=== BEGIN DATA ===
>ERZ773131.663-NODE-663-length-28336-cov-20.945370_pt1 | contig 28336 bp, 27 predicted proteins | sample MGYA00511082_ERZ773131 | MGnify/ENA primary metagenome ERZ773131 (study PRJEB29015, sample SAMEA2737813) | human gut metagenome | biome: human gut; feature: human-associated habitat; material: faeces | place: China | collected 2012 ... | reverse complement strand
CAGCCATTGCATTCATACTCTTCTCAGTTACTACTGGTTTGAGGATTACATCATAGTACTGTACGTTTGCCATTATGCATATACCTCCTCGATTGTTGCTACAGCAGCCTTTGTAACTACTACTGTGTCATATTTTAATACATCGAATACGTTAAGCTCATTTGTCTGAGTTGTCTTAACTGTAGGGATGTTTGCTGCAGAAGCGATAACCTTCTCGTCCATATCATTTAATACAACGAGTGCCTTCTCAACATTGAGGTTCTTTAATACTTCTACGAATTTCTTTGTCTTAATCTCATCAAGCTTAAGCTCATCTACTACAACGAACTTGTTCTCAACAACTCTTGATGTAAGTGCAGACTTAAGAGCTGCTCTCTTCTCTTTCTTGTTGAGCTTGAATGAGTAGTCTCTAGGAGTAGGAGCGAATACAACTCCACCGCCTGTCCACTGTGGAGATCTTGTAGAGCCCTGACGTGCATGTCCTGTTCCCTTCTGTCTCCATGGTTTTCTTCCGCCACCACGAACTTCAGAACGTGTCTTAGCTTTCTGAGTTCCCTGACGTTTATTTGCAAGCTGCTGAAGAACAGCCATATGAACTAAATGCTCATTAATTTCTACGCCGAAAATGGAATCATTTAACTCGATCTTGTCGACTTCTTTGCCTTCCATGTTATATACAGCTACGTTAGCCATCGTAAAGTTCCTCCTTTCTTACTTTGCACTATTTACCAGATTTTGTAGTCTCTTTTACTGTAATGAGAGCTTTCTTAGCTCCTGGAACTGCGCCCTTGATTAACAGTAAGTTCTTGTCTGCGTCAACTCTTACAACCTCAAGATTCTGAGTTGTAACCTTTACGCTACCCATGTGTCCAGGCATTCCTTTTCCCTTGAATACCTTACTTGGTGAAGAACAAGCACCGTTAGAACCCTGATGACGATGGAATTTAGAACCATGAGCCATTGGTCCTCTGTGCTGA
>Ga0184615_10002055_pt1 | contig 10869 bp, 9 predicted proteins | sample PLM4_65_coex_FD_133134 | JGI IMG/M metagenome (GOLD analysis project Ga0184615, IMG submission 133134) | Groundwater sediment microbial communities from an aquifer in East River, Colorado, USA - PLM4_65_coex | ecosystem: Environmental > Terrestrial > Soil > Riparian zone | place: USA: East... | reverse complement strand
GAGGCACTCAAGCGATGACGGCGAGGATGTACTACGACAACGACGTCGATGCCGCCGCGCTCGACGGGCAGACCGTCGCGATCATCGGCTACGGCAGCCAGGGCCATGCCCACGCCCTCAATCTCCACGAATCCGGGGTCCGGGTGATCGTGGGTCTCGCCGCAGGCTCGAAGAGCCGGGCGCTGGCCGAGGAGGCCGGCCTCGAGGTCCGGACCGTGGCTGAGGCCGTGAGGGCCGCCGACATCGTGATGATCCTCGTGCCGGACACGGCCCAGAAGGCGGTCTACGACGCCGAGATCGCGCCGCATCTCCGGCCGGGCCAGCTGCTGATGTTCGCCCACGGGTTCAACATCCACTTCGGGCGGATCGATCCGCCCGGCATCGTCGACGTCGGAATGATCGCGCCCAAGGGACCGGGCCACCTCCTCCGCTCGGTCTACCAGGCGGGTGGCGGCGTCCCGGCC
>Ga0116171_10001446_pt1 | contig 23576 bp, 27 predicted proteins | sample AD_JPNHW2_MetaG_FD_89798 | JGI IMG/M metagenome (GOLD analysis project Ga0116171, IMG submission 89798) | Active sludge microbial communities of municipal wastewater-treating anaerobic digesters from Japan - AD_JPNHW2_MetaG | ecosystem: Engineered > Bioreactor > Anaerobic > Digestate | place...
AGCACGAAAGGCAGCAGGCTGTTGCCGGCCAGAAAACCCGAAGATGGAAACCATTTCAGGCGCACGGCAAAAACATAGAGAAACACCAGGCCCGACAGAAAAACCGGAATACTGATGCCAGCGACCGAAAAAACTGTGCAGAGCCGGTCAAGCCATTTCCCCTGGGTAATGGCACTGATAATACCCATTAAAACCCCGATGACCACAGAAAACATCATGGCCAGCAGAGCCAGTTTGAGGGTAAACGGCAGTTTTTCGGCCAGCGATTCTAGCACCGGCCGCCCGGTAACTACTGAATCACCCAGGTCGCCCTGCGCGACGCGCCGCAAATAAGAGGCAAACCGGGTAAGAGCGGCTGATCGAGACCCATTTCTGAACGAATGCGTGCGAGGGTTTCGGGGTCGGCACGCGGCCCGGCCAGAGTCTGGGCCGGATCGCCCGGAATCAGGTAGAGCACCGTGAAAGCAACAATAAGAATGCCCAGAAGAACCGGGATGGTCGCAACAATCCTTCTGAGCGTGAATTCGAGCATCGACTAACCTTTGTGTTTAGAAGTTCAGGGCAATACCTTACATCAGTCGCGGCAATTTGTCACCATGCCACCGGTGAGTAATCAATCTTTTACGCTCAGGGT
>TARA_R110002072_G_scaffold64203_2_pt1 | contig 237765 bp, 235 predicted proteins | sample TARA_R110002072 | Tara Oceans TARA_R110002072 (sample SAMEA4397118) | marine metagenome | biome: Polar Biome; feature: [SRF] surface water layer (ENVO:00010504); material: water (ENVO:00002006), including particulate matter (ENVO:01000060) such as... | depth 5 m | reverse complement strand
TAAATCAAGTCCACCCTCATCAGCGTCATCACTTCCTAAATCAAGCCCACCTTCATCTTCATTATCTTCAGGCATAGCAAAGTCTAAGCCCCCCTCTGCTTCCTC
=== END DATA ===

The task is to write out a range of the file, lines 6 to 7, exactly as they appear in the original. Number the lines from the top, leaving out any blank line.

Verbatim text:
AGCACGAAAGGCAGCAGGCTGTTGCCGGCCAGAAAACCCGAAGATGGAAACCATTTCAGGCGCACGGCAAAAACATAGAGAAACACCAGGCCCGACAGAAAAACCGGAATACTGATGCCAGCGACCGAAAAAACTGTGCAGAGCCGGTCAAGCCATTTCCCCTGGGTAATGGCACTGATAATACCCATTAAAACCCCGATGACCACAGAAAACATCATGGCCAGCAGAGCCAGTTTGAGGGTAAACGGCAGTTTTTCGGCCAGCGATTCTAGCACCGGCCGCCCGGTAACTACTGAATCACCCAGGTCGCCCTGCGCGACGCGCCGCAAATAAGAGGCAAACCGGGTAAGAGCGGCTGATCGAGACCCATTTCTGAACGAATGCGTGCGAGGGTTTCGGGGTCGGCACGCGGCCCGGCCAGAGTCTGGGCCGGATCGCCCGGAATCAGGTAGAGCACCGTGAAAGCAACAATAAGAATGCCCAGAAGAACCGGGATGGTCGCAACAATCCTTCTGAGCGTGAATTCGAGCATCGACTAACCTTTGTGTTTAGAAGTTCAGGGCAATACCTTACATCAGTCGCGGCAATTTGTCACCATGCCACCGGTGAGTAATCAATCTTTTACGCTCAGGGT
>TARA_R110002072_G_scaffold64203_2_pt1 | contig 237765 bp, 235 predicted proteins | sample TARA_R110002072 | Tara Oceans TARA_R110002072 (sample SAMEA4397118) | marine metagenome | biome: Polar Biome; feature: [SRF] surface water layer (ENVO:00010504); material: water (ENVO:00002006), including particulate matter (ENVO:01000060) such as... | depth 5 m | reverse complement strand